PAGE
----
June 06, 2023
Daily multivitamins may aid in slowing memory loss in older adults, according to recent research.
The study, published last month in the American Journal of Clinical Nutrition, stems from a nationwide clinical trial from Brigham and Women’s Hospital (affiliated with Harvard Medical School) and Columbia University. It involved more than 3,500 adults over the age of 60.
Participants were randomly assigned either a daily multivitamin or a placebo over a three-year period, and the subjects were evaluated annually with neuropsychological tests.
At the end of the study, researchers found that the people taking multivitamins showed an estimated 3.1 fewer years of memory loss compared to the control group; or, as the authors of the study put it, the people taking multivitamins showed an improved memory performance "by the equivalent of 3.1 years of age-related memory change."
"Multivitamin supplementation holds promise as a safe and accessible approach to maintaining cognitive health in older age," the authors of the study wrote.
The participants who took the multivitamins also performed significantly better in immediately recalling words.
This is the second recent study in the multi-year COcoa Supplement and Multivitamin Outcomes Study (COSMOS), which researches the effects of multivitamins on cognition and certain health conditions. Last year, another trial conducted by Brigham and Women’s Hospital in collaboration with scientists at Wake Forest University School of Medicine found that daily multivitamin intake slowed cognitive aging by 60%.
“Older adults are very concerned about preserving cognition and memory, so this is a very important finding,” JoAnn Manson, chief of Brigham’s division of preventive medicine and co-leader of the study, told the Washington Post. “They are looking for safe and effective prevention strategies. The fact that two separate studies came to similar conclusions is remarkable.”
The most recent study used a common multivitamin, Centrum Silver, which contains vitamins D, A and B12, thiamine, riboflavin and manganese. Manson told the Post that any "high-quality multivitamin" should produce similar outcomes.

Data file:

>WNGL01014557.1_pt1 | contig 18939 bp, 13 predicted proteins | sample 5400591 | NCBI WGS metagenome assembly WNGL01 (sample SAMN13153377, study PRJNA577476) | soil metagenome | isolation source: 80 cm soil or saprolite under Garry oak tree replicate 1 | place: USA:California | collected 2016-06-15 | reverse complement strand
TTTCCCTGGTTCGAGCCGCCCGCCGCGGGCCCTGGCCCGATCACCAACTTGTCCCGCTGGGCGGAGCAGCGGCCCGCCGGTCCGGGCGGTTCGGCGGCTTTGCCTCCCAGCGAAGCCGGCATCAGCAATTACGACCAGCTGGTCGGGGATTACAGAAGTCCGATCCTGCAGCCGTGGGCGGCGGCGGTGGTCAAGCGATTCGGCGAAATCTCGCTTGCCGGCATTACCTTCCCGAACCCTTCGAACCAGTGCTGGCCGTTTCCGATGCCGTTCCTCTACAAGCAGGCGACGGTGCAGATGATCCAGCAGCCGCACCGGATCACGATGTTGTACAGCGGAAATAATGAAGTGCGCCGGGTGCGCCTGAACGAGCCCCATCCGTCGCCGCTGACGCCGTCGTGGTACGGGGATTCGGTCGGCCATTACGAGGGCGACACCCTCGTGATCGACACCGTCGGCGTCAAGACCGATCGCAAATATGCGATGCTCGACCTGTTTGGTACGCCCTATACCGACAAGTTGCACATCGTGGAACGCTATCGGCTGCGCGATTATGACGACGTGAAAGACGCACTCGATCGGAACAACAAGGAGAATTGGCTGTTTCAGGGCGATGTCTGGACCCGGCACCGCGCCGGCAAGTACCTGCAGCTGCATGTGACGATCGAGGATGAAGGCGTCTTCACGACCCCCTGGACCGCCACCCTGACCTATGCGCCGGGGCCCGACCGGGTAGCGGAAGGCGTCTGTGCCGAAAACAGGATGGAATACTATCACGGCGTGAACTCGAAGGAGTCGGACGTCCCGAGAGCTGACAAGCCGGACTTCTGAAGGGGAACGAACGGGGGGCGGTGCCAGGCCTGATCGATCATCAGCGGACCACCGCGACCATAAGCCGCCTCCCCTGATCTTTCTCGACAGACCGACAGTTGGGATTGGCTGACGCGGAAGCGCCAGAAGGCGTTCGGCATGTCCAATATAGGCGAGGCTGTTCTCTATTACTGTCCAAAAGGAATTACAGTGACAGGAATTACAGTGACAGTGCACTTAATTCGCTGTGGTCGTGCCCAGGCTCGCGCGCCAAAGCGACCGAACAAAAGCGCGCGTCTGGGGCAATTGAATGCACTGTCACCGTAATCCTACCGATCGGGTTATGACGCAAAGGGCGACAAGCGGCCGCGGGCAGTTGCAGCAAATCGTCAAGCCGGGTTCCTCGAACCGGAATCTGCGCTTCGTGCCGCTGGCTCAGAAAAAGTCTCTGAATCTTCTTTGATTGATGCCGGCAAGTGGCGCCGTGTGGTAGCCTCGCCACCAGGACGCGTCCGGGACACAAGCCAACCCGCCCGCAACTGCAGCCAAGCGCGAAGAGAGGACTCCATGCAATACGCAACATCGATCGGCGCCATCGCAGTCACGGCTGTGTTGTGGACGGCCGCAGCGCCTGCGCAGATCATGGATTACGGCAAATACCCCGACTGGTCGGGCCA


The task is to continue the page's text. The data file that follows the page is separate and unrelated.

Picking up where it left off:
Some experts believe more research is needed, as the majority of participants were white and highly educated, so it's unknown how the multivitamins may affect other groups. The participants also were in good health without cancer, heart disease or a history of stroke.
"Whether or not these observations can be applied to the general public remains to be studied," Dr. Owen Deland, from the Center for Healthy Senior Living at Hackensack University Medical Center and who was not involved in the study, told Fox News.
Multivitamin supplements, which are relatively inexpensive and available over the counter, contain a combination of vitamins and minerals which may differ between companies. In the U.S., 39% of people 60 and older take multivitamins, according to the CDC.
The effects of multivitamins have been researched with regards to other conditions as well. Studies have largely revealed that taking multivitamins has little or no effect on the risk of cancer, heart disease, osteoporosis, lung disorders, psychiatric disorders and death. Multivitamins have been found to slow vision loss from age-related macular degeneration.
It can be difficult for researchers to study whether specific combinations of vitamins and minerals affect health, as manufacturers can change the compositions when and how they see fit. Moreover, people who already have healthier diets and lifestyles are more likely to take multivitamins, so it can be hard for researchers to identify benefits from the supplements alone.